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Richmond, Clarksville Work With IU To Study How To Combat Extreme Heat In Their Cities

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As this summer heats up, Indiana University is partnering with two cities to find out what parts of those communities get the hottest and who is most vulnerable to extreme heat.

Clarksville and Richmond will participate in the two-year program in collaboration with IU’s Environmental Resilience Institute and the Indiana Office of Community and Rural Affairs.

Dana Habeeb is an assistant professor in IU's Department of Informatics. She studies how things like buildings and roads affect the environment and public health. Habeeb said it’s important for cities to know how temperatures vary in their communities and why.

“So we can imagine like a really downtown area with a lot of impervious surfaces or parking lots are going to be a lot hotter than, say, single-family residential areas that might have a lot of tree canopy or a lot of park space," she said.

How do you go about finding the hot spots in a city? Habeeb said volunteers will place low-cost sensors on their bikes or cars.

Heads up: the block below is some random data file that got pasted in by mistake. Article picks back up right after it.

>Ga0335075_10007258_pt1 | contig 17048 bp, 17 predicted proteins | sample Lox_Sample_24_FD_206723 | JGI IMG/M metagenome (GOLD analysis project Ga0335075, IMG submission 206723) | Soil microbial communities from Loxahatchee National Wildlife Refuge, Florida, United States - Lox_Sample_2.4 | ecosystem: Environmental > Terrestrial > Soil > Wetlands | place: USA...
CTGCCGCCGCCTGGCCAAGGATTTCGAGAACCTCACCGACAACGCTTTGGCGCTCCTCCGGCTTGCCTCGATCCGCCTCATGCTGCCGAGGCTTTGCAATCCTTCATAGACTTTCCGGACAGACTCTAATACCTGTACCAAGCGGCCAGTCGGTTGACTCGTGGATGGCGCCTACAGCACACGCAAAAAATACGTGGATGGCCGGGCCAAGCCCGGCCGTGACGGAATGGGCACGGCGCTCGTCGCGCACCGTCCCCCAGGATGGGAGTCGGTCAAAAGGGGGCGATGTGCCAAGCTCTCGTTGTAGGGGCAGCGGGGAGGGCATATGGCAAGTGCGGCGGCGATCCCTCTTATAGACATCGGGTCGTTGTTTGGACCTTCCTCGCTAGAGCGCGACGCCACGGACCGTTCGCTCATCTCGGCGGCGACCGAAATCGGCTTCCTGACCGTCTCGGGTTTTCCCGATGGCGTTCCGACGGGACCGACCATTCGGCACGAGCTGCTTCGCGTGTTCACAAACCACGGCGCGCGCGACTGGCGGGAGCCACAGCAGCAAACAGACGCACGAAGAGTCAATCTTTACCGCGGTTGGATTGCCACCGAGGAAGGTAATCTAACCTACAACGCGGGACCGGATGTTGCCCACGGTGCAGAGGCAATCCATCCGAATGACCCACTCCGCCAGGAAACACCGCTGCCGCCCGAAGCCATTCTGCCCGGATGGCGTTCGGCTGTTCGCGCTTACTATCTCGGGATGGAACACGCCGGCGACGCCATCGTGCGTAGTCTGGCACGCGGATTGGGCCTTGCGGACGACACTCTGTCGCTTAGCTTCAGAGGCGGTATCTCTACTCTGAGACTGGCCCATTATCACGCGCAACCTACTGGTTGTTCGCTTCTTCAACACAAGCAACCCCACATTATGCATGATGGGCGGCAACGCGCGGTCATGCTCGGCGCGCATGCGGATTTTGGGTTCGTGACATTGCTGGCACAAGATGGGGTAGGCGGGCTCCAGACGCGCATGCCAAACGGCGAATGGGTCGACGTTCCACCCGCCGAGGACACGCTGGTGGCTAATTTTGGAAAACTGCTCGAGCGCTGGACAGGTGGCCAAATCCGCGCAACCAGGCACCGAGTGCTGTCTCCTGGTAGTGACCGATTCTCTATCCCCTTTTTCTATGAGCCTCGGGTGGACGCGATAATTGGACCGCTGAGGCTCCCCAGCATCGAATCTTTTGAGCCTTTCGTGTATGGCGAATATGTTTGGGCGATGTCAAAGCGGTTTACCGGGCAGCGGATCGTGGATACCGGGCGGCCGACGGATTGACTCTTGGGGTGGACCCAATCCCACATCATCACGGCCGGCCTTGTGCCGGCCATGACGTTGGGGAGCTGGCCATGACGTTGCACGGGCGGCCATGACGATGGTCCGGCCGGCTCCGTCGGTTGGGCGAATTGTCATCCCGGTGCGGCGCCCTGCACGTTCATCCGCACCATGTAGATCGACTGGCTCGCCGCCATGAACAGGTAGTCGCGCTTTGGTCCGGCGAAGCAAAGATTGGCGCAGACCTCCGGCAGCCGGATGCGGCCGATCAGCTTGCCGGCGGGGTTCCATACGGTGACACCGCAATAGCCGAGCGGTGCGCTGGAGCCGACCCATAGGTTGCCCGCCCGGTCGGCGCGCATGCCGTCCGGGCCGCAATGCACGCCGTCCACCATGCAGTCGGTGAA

"They'll have a predetermined route that they'll move in throughout their city and they'll use those sensors to actually map near surface air temperatures," she explained. 

This kind of information is more important than ever as the number of days above 95 degrees continues to rise. By the middle of this century, climate experts with Purdue University estimate we could have up to 51 days of extreme heat a year.

That will likely lead to more heat-related illnesses and deaths — especially for people more vulnerable to heat like seniors and children. Habeeb said income, race and whether a person is isolated from others are also risk factors.

Alison Zajdel is a member of the Richmond environmental sustainability commission and also works for Earth Charter Indiana. She said Richmond does what it can to provide cooling centers, but the city has so many lower-income residents who are vulnerable to extreme heat.

“There are a lot of people who air conditioning is out of reach for and who vehicles are out of reach for. So they’re walking to work or walking to commitments for their children," she said.

The study will help Richmond and Clarksville develop strategies to protect residents on high-heat days — like issuing heat alerts, using building materials to reflect sunlight, and increasing tree cover. 

Contact reporter Rebecca at rthiele@iu.edu or follow her on Twitter at @beckythiele.

Indiana Environmental reporting is supported by the Environmental Resilience Institute, an Indiana University Grand Challenge project developing Indiana-specific projections and informed responses to problems of environmental change.